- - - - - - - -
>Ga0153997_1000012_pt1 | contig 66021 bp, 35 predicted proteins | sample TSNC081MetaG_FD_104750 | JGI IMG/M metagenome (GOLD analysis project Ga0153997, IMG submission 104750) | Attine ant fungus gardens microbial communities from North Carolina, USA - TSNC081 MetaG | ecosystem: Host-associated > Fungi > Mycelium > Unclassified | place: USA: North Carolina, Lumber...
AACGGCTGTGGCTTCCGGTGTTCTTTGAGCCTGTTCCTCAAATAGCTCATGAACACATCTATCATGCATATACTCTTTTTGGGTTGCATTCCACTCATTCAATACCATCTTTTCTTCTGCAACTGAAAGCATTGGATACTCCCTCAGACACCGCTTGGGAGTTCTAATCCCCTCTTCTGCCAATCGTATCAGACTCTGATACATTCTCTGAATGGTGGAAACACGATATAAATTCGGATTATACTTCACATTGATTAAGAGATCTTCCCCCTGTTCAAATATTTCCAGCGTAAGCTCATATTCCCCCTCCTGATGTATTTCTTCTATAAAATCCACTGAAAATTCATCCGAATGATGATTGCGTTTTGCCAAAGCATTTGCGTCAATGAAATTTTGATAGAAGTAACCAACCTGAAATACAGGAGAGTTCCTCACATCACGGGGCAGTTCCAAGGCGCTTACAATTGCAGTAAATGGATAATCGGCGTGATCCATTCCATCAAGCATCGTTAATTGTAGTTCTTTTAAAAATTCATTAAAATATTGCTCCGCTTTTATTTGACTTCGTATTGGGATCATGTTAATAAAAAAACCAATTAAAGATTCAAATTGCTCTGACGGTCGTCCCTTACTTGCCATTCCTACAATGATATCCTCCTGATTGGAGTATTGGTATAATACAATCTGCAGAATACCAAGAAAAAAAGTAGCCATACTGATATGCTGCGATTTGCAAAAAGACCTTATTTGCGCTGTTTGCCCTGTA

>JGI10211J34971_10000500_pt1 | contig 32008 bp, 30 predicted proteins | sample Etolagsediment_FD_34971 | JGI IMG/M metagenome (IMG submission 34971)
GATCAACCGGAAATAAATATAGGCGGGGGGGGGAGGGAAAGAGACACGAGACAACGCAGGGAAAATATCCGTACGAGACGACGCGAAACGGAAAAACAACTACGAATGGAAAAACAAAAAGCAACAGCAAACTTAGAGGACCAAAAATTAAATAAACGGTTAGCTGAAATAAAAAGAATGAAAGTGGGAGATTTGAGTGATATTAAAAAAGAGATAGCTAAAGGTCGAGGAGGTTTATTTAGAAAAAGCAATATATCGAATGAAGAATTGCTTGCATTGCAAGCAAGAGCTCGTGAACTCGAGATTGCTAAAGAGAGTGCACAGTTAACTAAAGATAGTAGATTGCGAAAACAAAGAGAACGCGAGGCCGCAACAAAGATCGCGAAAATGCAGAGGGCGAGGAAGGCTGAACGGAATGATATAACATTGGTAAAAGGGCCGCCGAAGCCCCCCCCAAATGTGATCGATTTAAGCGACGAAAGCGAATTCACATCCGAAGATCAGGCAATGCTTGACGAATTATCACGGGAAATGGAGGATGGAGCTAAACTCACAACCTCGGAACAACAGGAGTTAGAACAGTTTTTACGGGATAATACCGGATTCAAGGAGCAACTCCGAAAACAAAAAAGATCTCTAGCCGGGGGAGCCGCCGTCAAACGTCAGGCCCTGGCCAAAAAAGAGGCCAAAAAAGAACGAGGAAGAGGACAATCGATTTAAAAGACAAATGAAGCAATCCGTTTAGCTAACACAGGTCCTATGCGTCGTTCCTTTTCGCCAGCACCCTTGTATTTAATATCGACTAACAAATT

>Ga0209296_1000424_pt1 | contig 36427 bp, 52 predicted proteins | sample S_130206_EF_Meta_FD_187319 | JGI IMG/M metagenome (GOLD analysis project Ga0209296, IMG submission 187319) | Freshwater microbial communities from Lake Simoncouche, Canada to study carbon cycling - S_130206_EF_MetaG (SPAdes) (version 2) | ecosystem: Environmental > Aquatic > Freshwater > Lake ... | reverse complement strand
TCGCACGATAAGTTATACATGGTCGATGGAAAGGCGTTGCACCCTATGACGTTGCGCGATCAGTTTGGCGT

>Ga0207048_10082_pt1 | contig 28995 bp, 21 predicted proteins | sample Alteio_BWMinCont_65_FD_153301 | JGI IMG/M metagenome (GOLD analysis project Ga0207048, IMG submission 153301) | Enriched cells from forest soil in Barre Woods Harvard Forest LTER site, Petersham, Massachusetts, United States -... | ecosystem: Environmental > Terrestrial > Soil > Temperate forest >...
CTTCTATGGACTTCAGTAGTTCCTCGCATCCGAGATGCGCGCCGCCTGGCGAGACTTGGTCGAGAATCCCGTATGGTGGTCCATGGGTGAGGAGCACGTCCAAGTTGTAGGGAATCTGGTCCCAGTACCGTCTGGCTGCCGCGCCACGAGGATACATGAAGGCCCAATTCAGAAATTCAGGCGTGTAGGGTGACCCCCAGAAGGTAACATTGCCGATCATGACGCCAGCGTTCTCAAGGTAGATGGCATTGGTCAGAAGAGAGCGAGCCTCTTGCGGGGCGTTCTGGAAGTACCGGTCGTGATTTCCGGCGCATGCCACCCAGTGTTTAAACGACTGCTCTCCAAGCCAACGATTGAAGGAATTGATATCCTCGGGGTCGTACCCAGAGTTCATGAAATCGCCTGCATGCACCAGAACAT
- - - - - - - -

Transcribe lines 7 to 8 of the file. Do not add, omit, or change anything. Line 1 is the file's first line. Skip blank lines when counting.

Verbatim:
>Ga0207048_10082_pt1 | contig 28995 bp, 21 predicted proteins | sample Alteio_BWMinCont_65_FD_153301 | JGI IMG/M metagenome (GOLD analysis project Ga0207048, IMG submission 153301) | Enriched cells from forest soil in Barre Woods Harvard Forest LTER site, Petersham, Massachusetts, United States -... | ecosystem: Environmental > Terrestrial > Soil > Temperate forest >...
CTTCTATGGACTTCAGTAGTTCCTCGCATCCGAGATGCGCGCCGCCTGGCGAGACTTGGTCGAGAATCCCGTATGGTGGTCCATGGGTGAGGAGCACGTCCAAGTTGTAGGGAATCTGGTCCCAGTACCGTCTGGCTGCCGCGCCACGAGGATACATGAAGGCCCAATTCAGAAATTCAGGCGTGTAGGGTGACCCCCAGAAGGTAACATTGCCGATCATGACGCCAGCGTTCTCAAGGTAGATGGCATTGGTCAGAAGAGAGCGAGCCTCTTGCGGGGCGTTCTGGAAGTACCGGTCGTGATTTCCGGCGCATGCCACCCAGTGTTTAAACGACTGCTCTCCAAGCCAACGATTGAAGGAATTGATATCCTCGGGGTCGTACCCAGAGTTCATGAAATCGCCTGCATGCACCAGAACAT